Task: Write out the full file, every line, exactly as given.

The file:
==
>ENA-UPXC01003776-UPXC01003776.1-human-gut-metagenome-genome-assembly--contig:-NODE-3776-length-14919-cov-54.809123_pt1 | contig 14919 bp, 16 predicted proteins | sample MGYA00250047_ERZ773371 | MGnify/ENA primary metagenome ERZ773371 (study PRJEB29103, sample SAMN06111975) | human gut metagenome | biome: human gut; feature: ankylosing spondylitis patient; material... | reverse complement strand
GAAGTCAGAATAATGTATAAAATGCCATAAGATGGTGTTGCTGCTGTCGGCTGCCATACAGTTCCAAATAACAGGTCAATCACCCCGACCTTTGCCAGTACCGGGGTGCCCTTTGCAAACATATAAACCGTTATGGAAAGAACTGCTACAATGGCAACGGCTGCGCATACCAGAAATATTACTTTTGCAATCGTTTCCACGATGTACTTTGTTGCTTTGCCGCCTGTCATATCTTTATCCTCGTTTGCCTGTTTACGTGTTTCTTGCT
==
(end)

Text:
>ENA-UPXC01003776-UPXC01003776.1-human-gut-metagenome-genome-assembly--contig:-NODE-3776-length-14919-cov-54.809123_pt1 | contig 14919 bp, 16 predicted proteins | sample MGYA00250047_ERZ773371 | MGnify/ENA primary metagenome ERZ773371 (study PRJEB29103, sample SAMN06111975) | human gut metagenome | biome: human gut; feature: ankylosing spondylitis patient; material... | reverse complement strand
GAAGTCAGAATAATGTATAAAATGCCATAAGATGGTGTTGCTGCTGTCGGCTGCCATACAGTTCCAAATAACAGGTCAATCACCCCGACCTTTGCCAGTACCGGGGTGCCCTTTGCAAACATATAAACCGTTATGGAAAGAACTGCTACAATGGCAACGGCTGCGCATACCAGAAATATTACTTTTGCAATCGTTTCCACGATGTACTTTGTTGCTTTGCCGCCTGTCATATCTTTATCCTCGTTTGCCTGTTTACGTGTTTCTTGCT